# Need help using the Inclusion-Exclusion Principle to count the overlaps between 4 sets?

In a class, 18 students like to play chess, 23 like to play soccer, 21 like biking, and 17 like jogging. The number of those who like to play both chess and soccer is 9. We also know that 7 students like chess and biking, 6 students like chess and jogging, 12 like soccer and biking, 9 like soccer and jogging, and finally 12 students like biking and jogging. There are 4 students who like chess, soccer, and biking, 3 who like chess, soccer, and jogging, 5 who like chess, biking, and jogging, and 7 who like soccer, biking, and jogging. Finally, there are 3 students who like all four activities. In addition, we know that every student likes at least one of these activities. How many students are there in the class?

I know this is a case of using the inclusion-exclusion principle, but I'm a little overwhelmed, given that there are 4 sets. Can someone please explain this to me? Thanks!

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This is absolutely not something to be tagged under set-theory. At most it might fit under elementary-set-theory. I would still protest, as this is a question about discrete mathematics more than it is about set theory. – Asaf Karagila May 3 '11 at 18:42
Oh that was my mistake. I started filling in a tag about sets and clicked the wrong one. Sorry! – Chloe May 3 '11 at 18:43
It's fine, just try not to be so harsh on the Save Edits the next time. :-) – Asaf Karagila May 3 '11 at 18:44

## 2 Answers

Take $S$ to be the set of kids who play soccer; $C$ of kids who play chess; $B$ for biking; and $J$ for jogging.

If you just add up $|S|+|C|+|J|+|B|$, then you are overcounting: any kid who likes more than one sport is getting counted as many times as there are sports he likes. So you need to compensate for that.

You can compensate for those who like exactly two sports by subtracting the six pairwise intersections: $|S\cap C|$, $|S\cap J|$, $|S\cap B|$, $|C\cap J|$, $|C\cap B|$, and $|J\cap B|$. Now, you've counted everyone who likes just one sport once, everyone who likes exactly two sports once (you counted them twice to begin with, and have subtracted them once now).

But you've overcompensated for kids who like three or more sports: for kids who like three sports, you counted them three times when you counted $|S|+|C|+|J|+|B|$, and then you subtracted them three times when you subtracted the pairwise intersections (since they are in all three pairwise intersections). For kids who like all four sports, you counted them 4 times to begin with but now you subtracted them six times... we'll deal with those later...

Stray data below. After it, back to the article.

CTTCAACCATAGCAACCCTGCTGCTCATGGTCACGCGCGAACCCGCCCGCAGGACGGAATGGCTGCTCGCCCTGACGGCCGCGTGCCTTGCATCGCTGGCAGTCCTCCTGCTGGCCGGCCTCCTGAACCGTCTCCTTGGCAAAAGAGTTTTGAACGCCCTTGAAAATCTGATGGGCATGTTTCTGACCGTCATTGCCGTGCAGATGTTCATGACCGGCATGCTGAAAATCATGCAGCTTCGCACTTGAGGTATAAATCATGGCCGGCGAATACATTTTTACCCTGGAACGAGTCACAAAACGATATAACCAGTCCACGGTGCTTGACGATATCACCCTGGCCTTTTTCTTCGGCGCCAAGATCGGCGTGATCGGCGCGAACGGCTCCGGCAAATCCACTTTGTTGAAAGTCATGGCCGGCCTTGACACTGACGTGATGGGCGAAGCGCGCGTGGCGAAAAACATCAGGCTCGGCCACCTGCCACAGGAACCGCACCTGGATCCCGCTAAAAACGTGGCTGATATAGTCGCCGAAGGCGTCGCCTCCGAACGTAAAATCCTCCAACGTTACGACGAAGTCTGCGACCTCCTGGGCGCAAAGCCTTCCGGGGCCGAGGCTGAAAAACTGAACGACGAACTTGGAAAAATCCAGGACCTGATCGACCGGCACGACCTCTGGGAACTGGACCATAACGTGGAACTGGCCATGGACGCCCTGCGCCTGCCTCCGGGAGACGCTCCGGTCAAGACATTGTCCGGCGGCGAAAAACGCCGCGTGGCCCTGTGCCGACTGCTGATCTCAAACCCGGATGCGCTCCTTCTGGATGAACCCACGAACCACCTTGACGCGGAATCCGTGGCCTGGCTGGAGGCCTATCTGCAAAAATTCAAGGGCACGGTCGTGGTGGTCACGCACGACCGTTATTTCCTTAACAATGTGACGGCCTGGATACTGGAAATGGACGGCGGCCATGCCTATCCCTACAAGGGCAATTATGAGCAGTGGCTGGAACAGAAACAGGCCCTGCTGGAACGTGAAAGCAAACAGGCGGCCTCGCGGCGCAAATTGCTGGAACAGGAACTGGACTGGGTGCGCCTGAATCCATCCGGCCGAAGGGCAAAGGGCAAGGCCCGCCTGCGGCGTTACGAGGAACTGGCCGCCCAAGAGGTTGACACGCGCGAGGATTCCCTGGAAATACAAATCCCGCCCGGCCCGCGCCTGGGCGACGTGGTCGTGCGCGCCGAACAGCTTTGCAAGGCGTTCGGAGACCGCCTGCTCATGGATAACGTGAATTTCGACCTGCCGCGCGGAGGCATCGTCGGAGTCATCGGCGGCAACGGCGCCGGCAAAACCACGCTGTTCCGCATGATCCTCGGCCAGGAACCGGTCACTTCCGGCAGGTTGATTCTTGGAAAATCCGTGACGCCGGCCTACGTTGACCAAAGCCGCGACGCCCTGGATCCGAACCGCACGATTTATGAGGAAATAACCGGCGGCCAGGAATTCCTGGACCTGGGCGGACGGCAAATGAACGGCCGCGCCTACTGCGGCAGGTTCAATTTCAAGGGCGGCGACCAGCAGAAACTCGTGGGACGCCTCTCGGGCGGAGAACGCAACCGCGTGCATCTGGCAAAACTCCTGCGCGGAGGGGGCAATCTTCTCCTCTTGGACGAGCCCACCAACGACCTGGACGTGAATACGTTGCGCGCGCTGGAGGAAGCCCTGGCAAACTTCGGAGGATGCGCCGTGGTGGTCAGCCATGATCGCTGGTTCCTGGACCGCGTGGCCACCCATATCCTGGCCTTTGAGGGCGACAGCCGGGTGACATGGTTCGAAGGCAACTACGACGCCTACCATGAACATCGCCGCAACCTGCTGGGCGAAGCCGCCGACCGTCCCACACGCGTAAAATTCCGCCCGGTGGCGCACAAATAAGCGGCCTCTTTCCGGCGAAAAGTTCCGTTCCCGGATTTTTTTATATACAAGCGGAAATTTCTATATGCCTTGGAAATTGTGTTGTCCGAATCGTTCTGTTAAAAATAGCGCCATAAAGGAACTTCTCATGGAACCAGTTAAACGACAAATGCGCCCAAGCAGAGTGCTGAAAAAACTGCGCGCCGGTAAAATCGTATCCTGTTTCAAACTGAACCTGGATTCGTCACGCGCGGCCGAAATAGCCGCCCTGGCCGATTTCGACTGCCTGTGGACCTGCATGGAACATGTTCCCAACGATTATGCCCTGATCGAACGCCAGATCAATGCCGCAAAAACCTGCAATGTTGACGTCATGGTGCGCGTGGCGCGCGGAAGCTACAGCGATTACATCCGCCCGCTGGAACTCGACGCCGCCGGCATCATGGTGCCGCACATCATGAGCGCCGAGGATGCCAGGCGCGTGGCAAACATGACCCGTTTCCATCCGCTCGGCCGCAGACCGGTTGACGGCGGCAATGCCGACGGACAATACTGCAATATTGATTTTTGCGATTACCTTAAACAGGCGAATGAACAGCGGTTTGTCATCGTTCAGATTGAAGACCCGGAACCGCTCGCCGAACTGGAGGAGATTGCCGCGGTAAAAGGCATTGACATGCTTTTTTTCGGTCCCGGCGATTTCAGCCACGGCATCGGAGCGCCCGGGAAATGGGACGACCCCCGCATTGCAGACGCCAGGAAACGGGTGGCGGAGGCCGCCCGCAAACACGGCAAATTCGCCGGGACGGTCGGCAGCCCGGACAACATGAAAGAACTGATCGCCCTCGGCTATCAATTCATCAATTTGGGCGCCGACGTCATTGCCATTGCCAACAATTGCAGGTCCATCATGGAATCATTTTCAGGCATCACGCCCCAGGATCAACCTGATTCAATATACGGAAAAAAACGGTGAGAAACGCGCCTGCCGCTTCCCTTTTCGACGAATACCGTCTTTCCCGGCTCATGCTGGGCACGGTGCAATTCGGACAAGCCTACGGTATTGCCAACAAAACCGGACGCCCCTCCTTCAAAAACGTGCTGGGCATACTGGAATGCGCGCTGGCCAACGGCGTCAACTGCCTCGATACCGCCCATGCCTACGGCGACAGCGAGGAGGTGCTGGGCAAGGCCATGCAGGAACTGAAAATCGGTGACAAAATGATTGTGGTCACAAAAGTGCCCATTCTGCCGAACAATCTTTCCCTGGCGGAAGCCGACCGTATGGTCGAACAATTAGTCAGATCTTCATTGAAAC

To compensate for kids who like exactly three sports, which you have now not counted at all, we just need to add the four 3-fold intersections; $|S\cap C\cap J|$, $|S\cap C\cap B|$, $S\cap J\cap B|$ and $|C\cap J\cap B|$. We counted them 3 times first, then subtracted them three times, now add them once. Great.

But now what about the kids who like all four sports? You counted them four times at first; then you subtracted them six times when you dealt with pairs; and now you've added them four times when you counted 3-fold intersections; that means that you've counted them 8 times and subtracted them six times, so they are still overcounted. You need to count how many kids like all four sports and subtract them to get the right total. So you need to subtract $|S\cap C\cap J\cap B|$.

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Thank you. I really just needed it laid out like that. Working on solving it now. – Chloe May 3 '11 at 18:57
@Chloe: Inclusion-Exclusion just goes like that. First add the 1-folds; then subtract the 2-folds; then add the 3-folds; then subtract the 4-folds; then add the 5-folds; then subtract the 6-folds. Etc. The number of $k$-folds when you have $n$ categories to begin with is $\binom{n}{k} = \frac{n!}{k!(n-k)!}$, the number of ways of choosing $k$ out of $n$ possibilities. – Arturo Magidin May 3 '11 at 19:01
+1: This is a great answer. It's funny how the math works out so that you just go +/- down the line. – Michael Chen May 3 '11 at 23:47

given sets $X_1, X_2, X_3, X_4$ we have $$|\cup X_i|=\sum_i|X_i|-\sum_{i\neq j}|X_i\cap X_j|+\sum_{i\neq j\neq k}|X_i\cap X_j\cap X_k|-|\cap X_i|$$ so in your example this is $$(18+23+21+17)-(9+7+6+12+9+12)+(4+3+5+7)-3=40$$

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